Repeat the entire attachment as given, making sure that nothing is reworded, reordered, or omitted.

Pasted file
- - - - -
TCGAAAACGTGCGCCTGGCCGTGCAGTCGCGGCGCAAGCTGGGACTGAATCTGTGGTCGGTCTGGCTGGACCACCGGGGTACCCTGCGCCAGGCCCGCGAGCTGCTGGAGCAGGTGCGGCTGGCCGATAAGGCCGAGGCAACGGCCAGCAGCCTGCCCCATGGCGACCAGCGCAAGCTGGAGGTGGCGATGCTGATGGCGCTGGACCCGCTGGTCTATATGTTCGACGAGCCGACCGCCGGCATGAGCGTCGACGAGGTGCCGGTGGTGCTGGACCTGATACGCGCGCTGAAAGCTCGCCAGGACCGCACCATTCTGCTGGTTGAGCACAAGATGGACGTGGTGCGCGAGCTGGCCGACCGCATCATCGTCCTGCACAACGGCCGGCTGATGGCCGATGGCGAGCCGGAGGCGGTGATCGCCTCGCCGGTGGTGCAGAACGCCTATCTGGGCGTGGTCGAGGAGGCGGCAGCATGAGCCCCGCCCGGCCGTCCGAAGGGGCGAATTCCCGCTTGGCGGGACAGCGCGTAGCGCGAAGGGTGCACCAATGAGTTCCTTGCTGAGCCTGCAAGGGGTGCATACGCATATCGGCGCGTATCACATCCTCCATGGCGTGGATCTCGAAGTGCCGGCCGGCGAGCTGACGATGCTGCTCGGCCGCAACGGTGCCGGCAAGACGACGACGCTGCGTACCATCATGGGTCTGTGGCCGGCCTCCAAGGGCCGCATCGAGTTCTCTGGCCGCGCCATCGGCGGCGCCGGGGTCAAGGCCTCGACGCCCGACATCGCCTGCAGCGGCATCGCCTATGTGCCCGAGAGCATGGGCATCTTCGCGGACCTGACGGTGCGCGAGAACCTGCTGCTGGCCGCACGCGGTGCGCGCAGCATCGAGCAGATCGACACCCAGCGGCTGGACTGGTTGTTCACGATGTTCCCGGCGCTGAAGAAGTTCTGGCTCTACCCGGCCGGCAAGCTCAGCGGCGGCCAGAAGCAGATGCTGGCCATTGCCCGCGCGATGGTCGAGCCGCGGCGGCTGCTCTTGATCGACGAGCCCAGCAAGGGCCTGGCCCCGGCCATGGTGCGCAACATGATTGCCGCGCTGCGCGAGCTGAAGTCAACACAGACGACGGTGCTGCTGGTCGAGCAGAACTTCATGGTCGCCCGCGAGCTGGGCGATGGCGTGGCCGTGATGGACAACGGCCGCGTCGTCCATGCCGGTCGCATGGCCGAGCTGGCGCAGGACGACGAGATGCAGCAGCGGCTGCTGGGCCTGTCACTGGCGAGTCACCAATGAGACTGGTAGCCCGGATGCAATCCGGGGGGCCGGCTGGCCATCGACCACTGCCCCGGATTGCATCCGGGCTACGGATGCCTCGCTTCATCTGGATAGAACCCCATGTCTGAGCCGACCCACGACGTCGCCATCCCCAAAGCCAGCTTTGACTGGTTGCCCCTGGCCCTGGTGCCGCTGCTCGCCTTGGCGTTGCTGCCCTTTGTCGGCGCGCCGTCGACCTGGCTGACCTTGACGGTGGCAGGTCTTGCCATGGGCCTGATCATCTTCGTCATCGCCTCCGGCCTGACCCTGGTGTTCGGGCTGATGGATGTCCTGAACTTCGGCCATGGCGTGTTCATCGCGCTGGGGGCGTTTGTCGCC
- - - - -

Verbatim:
TCGAAAACGTGCGCCTGGCCGTGCAGTCGCGGCGCAAGCTGGGACTGAATCTGTGGTCGGTCTGGCTGGACCACCGGGGTACCCTGCGCCAGGCCCGCGAGCTGCTGGAGCAGGTGCGGCTGGCCGATAAGGCCGAGGCAACGGCCAGCAGCCTGCCCCATGGCGACCAGCGCAAGCTGGAGGTGGCGATGCTGATGGCGCTGGACCCGCTGGTCTATATGTTCGACGAGCCGACCGCCGGCATGAGCGTCGACGAGGTGCCGGTGGTGCTGGACCTGATACGCGCGCTGAAAGCTCGCCAGGACCGCACCATTCTGCTGGTTGAGCACAAGATGGACGTGGTGCGCGAGCTGGCCGACCGCATCATCGTCCTGCACAACGGCCGGCTGATGGCCGATGGCGAGCCGGAGGCGGTGATCGCCTCGCCGGTGGTGCAGAACGCCTATCTGGGCGTGGTCGAGGAGGCGGCAGCATGAGCCCCGCCCGGCCGTCCGAAGGGGCGAATTCCCGCTTGGCGGGACAGCGCGTAGCGCGAAGGGTGCACCAATGAGTTCCTTGCTGAGCCTGCAAGGGGTGCATACGCATATCGGCGCGTATCACATCCTCCATGGCGTGGATCTCGAAGTGCCGGCCGGCGAGCTGACGATGCTGCTCGGCCGCAACGGTGCCGGCAAGACGACGACGCTGCGTACCATCATGGGTCTGTGGCCGGCCTCCAAGGGCCGCATCGAGTTCTCTGGCCGCGCCATCGGCGGCGCCGGGGTCAAGGCCTCGACGCCCGACATCGCCTGCAGCGGCATCGCCTATGTGCCCGAGAGCATGGGCATCTTCGCGGACCTGACGGTGCGCGAGAACCTGCTGCTGGCCGCACGCGGTGCGCGCAGCATCGAGCAGATCGACACCCAGCGGCTGGACTGGTTGTTCACGATGTTCCCGGCGCTGAAGAAGTTCTGGCTCTACCCGGCCGGCAAGCTCAGCGGCGGCCAGAAGCAGATGCTGGCCATTGCCCGCGCGATGGTCGAGCCGCGGCGGCTGCTCTTGATCGACGAGCCCAGCAAGGGCCTGGCCCCGGCCATGGTGCGCAACATGATTGCCGCGCTGCGCGAGCTGAAGTCAACACAGACGACGGTGCTGCTGGTCGAGCAGAACTTCATGGTCGCCCGCGAGCTGGGCGATGGCGTGGCCGTGATGGACAACGGCCGCGTCGTCCATGCCGGTCGCATGGCCGAGCTGGCGCAGGACGACGAGATGCAGCAGCGGCTGCTGGGCCTGTCACTGGCGAGTCACCAATGAGACTGGTAGCCCGGATGCAATCCGGGGGGCCGGCTGGCCATCGACCACTGCCCCGGATTGCATCCGGGCTACGGATGCCTCGCTTCATCTGGATAGAACCCCATGTCTGAGCCGACCCACGACGTCGCCATCCCCAAAGCCAGCTTTGACTGGTTGCCCCTGGCCCTGGTGCCGCTGCTCGCCTTGGCGTTGCTGCCCTTTGTCGGCGCGCCGTCGACCTGGCTGACCTTGACGGTGGCAGGTCTTGCCATGGGCCTGATCATCTTCGTCATCGCCTCCGGCCTGACCCTGGTGTTCGGGCTGATGGATGTCCTGAACTTCGGCCATGGCGTGTTCATCGCGCTGGGGGCGTTTGTCGCC